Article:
The Ontario government expressed its gratitude to members of the Canadian Armed Forces who went above and beyond the call of duty to temporarily support high-priority long-term care homes during the height of the COVID-19 outbreak. The final team concludes its work today.
Under Operation LASER, the Canadian Armed Forces deployed teams consisting of nurses, medical technicians and additional personnel. They have been working in Ontario long-term care homes since April providing staffing support and helping with infection prevention and control, and other duties such as cleaning and food preparation.
“We owe our brave men and women in the Canadian Armed Forces, and the military families who support them, a debt of gratitude for their service to our province during this crisis,” said Premier Doug Ford. “From providing relief to our frontline workers, to taking care of our loved ones in long-term care homes, they have been there for their fellow Canadians when we needed them most. We hope to find ways in the near future to properly show our thanks for their contributions and for the contributions of all Ontarians who have gone above and beyond these past few months.”
Over the course of their mission, the Canadian Armed Forces teams supported the following homes: Orchard Villa, Holland Christian Homes Grace Manor, Altamont Care Community, Eatonville Care Centre, Hawthorne Place Care Centre, Downsview Long Term Care, and Woodbridge Vista Care Community.
“In this time of exceptional need, we are grateful for the support we received from the Canadian Armed Forces teams in our long-term care homes,” said Dr. Merrilee Fullerton, Minister of Long-Term Care. “Their experience and expertise in emergency situations have been crucial in fighting this virus and helping to protect our residents and staff in long-term care homes.”
“The Canadian Armed Forces have been tremendous partners in helping support some of the most vulnerable Ontarians during this unprecedented time,” said Christine Elliott, Deputy Premier and Minister of Health. “We are grateful for the support and protection they provided to our long-term care home residents in the midst of our fight against COVID-19.”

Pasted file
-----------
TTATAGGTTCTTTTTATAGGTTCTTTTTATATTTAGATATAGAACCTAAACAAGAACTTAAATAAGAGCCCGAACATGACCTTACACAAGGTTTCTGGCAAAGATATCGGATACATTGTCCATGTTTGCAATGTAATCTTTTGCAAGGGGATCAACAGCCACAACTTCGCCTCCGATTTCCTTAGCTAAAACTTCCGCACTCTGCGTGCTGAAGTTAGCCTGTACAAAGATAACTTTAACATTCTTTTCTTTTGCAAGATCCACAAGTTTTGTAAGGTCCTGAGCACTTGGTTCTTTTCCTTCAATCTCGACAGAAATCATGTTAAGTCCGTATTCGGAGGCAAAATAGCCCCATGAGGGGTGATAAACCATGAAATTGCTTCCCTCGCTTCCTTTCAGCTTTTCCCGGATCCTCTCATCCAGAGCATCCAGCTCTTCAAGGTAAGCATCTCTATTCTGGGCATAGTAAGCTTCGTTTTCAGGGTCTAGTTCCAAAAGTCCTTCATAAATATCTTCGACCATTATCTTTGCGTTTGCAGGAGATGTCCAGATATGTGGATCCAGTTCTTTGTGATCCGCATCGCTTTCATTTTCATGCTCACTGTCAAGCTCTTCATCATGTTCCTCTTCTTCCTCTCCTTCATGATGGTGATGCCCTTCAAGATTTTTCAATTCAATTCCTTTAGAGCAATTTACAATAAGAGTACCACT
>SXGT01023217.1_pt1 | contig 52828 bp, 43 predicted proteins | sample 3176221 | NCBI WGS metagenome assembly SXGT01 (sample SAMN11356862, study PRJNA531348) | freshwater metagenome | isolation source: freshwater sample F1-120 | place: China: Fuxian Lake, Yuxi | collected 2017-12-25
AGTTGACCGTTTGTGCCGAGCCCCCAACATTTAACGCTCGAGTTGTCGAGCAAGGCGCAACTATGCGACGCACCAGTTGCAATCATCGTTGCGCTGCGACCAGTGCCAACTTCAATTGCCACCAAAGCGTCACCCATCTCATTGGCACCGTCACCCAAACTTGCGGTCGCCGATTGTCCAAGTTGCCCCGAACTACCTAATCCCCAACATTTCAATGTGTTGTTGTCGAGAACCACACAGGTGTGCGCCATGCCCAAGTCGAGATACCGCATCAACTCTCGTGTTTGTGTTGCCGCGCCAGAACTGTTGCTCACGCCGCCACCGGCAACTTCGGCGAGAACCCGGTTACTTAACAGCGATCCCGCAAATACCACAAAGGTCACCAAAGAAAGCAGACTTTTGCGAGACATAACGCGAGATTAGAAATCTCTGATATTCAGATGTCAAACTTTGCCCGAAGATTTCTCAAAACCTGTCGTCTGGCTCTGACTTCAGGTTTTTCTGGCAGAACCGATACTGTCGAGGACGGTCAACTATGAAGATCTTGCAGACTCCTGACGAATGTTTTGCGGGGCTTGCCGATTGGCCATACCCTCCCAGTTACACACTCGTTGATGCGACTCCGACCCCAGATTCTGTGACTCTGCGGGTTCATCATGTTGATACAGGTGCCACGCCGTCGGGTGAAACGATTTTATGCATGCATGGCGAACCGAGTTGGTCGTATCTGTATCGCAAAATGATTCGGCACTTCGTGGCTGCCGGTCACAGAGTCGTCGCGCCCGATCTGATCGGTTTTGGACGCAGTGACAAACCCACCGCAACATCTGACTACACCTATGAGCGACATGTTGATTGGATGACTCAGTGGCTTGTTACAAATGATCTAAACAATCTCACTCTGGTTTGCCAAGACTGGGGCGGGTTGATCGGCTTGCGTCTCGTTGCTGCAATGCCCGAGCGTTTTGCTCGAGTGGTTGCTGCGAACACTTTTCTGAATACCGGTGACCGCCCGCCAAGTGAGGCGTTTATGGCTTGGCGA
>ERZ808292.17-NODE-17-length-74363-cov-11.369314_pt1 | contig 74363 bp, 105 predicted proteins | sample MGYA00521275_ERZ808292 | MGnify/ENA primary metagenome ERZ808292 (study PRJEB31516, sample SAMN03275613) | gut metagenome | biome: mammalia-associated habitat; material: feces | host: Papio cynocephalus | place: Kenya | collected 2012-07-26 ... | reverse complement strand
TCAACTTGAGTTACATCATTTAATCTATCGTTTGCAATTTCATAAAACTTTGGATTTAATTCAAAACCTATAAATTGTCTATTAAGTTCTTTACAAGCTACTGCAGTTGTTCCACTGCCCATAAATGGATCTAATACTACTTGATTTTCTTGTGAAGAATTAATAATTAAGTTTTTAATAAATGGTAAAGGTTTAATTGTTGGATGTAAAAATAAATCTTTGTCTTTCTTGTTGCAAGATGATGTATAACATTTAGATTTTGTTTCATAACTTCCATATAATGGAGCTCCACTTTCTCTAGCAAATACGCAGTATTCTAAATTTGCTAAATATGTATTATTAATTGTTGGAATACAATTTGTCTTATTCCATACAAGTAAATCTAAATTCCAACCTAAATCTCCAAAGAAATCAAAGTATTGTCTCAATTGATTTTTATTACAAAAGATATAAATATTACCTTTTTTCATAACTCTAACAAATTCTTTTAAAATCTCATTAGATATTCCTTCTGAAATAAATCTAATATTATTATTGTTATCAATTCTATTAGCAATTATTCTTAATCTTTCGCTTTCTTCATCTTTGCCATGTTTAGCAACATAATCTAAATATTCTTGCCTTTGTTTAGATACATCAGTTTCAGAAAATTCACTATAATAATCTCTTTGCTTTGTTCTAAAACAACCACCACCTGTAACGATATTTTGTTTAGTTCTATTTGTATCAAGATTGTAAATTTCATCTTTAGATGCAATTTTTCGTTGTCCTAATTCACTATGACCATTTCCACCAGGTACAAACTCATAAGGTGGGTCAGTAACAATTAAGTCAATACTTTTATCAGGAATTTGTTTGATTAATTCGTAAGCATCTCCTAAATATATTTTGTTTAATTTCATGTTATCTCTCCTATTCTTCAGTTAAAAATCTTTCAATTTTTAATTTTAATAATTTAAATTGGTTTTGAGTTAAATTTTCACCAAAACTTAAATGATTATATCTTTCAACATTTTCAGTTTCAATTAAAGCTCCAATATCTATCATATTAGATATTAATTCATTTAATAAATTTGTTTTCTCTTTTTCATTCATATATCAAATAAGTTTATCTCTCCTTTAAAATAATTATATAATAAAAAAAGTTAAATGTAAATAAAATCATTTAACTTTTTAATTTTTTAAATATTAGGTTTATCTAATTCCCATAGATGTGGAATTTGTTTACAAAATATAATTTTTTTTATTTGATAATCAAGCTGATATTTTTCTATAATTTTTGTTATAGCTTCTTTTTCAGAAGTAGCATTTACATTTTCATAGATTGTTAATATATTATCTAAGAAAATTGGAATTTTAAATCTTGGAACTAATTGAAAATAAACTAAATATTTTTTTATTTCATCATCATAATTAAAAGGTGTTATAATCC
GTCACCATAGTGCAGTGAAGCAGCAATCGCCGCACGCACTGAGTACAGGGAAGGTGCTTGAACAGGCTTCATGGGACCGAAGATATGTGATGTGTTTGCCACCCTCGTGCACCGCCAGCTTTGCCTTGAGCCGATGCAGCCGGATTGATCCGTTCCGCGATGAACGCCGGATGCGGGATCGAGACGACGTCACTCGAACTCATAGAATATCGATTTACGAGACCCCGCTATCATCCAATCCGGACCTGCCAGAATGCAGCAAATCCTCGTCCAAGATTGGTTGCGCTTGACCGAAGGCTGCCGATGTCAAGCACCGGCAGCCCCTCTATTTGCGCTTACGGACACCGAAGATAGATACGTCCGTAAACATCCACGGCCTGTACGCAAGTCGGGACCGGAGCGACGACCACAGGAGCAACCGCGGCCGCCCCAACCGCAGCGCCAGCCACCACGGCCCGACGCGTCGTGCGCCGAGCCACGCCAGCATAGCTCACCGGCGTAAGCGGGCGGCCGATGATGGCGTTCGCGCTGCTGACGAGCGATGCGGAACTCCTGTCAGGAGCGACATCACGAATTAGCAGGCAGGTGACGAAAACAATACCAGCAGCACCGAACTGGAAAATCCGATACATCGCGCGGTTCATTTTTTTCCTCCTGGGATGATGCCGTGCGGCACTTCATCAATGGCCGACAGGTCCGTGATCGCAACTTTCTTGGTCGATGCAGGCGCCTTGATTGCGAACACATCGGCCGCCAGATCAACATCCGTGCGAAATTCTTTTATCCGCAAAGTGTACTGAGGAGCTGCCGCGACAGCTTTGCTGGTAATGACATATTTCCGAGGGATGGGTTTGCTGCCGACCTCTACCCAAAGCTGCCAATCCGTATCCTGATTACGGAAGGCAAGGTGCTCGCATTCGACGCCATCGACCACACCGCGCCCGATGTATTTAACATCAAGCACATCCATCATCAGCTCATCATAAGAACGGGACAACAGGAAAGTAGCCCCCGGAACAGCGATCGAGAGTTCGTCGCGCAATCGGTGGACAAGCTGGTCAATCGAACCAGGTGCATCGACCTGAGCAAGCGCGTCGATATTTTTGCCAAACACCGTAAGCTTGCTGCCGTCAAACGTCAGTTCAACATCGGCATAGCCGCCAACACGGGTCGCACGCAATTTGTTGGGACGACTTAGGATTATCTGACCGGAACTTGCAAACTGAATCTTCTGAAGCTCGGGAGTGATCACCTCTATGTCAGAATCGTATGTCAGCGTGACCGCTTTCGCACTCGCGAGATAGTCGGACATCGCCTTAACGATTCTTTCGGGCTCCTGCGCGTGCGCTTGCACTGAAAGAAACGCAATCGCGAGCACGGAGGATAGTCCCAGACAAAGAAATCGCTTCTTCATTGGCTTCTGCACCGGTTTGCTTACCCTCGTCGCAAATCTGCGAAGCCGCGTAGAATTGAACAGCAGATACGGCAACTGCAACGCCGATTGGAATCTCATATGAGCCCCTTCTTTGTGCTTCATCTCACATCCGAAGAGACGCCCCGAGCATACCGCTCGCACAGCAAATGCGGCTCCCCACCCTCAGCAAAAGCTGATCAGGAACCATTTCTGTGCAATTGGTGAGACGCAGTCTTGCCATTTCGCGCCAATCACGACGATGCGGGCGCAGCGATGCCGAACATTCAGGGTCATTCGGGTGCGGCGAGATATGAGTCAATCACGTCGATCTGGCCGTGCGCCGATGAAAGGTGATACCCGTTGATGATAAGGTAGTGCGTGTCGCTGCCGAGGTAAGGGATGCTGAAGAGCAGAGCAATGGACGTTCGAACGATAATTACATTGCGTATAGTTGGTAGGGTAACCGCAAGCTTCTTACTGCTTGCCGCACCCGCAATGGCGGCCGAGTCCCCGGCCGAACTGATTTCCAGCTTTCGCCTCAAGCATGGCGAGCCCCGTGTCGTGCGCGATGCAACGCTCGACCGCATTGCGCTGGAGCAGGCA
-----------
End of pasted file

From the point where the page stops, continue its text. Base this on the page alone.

In May, the Ontario government responded immediately to the findings of the Canadian Armed Forces report. The Ministry of Long-Term Care has been addressing issues around infection control, standards of practice/quality of care, supplies, local practices, communication, staffing and inappropriate behaviour. To-date, the following action has been taken:
- Each home identified at that time as high-risk has been inspected or has an inspection underway.
- Inspections at all the Canadian Armed Forces-supported homes have been completed and have since been expanded with inspectors remaining onsite.
- Temporary management has been appointed at Altamont Care Community, Camilla Care Community, Orchard Villa, Extendicare Guildwood, River Glen Haven, Downsview Long Term Care, Woodbridge Vista Care Community, Forest Heights and Hawthorne Place Care Centre.
- Each home identified as high-risk has been required to submit a plan to the ministry that details how they are improving care standards.
Additional measures taken to support staff and residents in long-term care homes include emergency funding, regulatory flexibility, staffing support, expanded testing, direction and guidance on outbreak management, infection prevention, and assistance provided by public hospitals to homes in outbreak.
The government recently announced the launch of an independent, non-partisan commission into Ontario’s long-term care system beginning in July 2020. Details of the commission are now being finalized, including the terms of reference, membership, leadership of the commission and reporting timelines.
- The number of long-term care homes experiencing a COVID-19 outbreak has decreased from 150 homes (May 25) to 44 (as of July 2), out of a total of 626 homes. This means that more than 90 per cent of homes (582) have no resident cases.
- The number of homes identified as high-risk has decreased from 23 (May 27) to five (as of June 30).
- The number of active resident cases has decreased from 1,855 (May 25) to 167 and the volume of active staff cases has decreased from 1,335 (May 25) to 287 (as of July 2).
- The number of homes identified as having critical staffing shortages has decreased from 20 (May 25) to zero (as of July 2).
- The number of homes identified as having critical PPE shortages has decreased from four (May 25) to zero (as of July 2).
- Public Reporting on Long-Term Care Homes
- Ontario Taking Action at High Risk Long-Term Care Homes
- Visit Ontario’s website to learn more about how the province continues to protect Ontarians from COVID-19.
- The COVID-19 Action Plan: Long-Term Care Homes outlines the steps that the government is taking to protect residents and staff in long-term care homes.